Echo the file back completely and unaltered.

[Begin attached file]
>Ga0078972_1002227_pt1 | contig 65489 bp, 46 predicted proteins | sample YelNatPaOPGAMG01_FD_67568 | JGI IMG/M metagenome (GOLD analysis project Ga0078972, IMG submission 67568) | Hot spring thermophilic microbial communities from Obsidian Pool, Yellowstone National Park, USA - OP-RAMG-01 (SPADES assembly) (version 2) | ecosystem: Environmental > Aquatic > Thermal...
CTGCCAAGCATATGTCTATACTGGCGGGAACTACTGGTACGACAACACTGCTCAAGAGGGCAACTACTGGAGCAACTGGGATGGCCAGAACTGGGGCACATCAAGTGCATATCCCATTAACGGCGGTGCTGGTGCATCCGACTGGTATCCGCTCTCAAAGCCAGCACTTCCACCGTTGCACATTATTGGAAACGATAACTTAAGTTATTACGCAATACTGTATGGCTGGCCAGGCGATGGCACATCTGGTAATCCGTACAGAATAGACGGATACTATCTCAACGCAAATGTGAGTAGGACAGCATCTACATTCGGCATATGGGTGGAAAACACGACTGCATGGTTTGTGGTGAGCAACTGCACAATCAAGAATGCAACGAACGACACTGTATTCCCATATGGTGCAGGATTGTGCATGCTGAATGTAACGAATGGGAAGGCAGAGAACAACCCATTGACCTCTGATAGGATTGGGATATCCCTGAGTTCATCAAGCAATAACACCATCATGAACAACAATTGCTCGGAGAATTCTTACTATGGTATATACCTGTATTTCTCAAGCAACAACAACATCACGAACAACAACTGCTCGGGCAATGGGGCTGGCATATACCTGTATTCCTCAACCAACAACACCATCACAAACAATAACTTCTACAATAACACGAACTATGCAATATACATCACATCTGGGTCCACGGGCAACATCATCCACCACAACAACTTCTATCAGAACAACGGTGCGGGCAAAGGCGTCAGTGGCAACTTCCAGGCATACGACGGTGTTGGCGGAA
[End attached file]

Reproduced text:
>Ga0078972_1002227_pt1 | contig 65489 bp, 46 predicted proteins | sample YelNatPaOPGAMG01_FD_67568 | JGI IMG/M metagenome (GOLD analysis project Ga0078972, IMG submission 67568) | Hot spring thermophilic microbial communities from Obsidian Pool, Yellowstone National Park, USA - OP-RAMG-01 (SPADES assembly) (version 2) | ecosystem: Environmental > Aquatic > Thermal...
CTGCCAAGCATATGTCTATACTGGCGGGAACTACTGGTACGACAACACTGCTCAAGAGGGCAACTACTGGAGCAACTGGGATGGCCAGAACTGGGGCACATCAAGTGCATATCCCATTAACGGCGGTGCTGGTGCATCCGACTGGTATCCGCTCTCAAAGCCAGCACTTCCACCGTTGCACATTATTGGAAACGATAACTTAAGTTATTACGCAATACTGTATGGCTGGCCAGGCGATGGCACATCTGGTAATCCGTACAGAATAGACGGATACTATCTCAACGCAAATGTGAGTAGGACAGCATCTACATTCGGCATATGGGTGGAAAACACGACTGCATGGTTTGTGGTGAGCAACTGCACAATCAAGAATGCAACGAACGACACTGTATTCCCATATGGTGCAGGATTGTGCATGCTGAATGTAACGAATGGGAAGGCAGAGAACAACCCATTGACCTCTGATAGGATTGGGATATCCCTGAGTTCATCAAGCAATAACACCATCATGAACAACAATTGCTCGGAGAATTCTTACTATGGTATATACCTGTATTTCTCAAGCAACAACAACATCACGAACAACAACTGCTCGGGCAATGGGGCTGGCATATACCTGTATTCCTCAACCAACAACACCATCACAAACAATAACTTCTACAATAACACGAACTATGCAATATACATCACATCTGGGTCCACGGGCAACATCATCCACCACAACAACTTCTATCAGAACAACGGTGCGGGCAAAGGCGTCAGTGGCAACTTCCAGGCATACGACGGTGTTGGCGGAA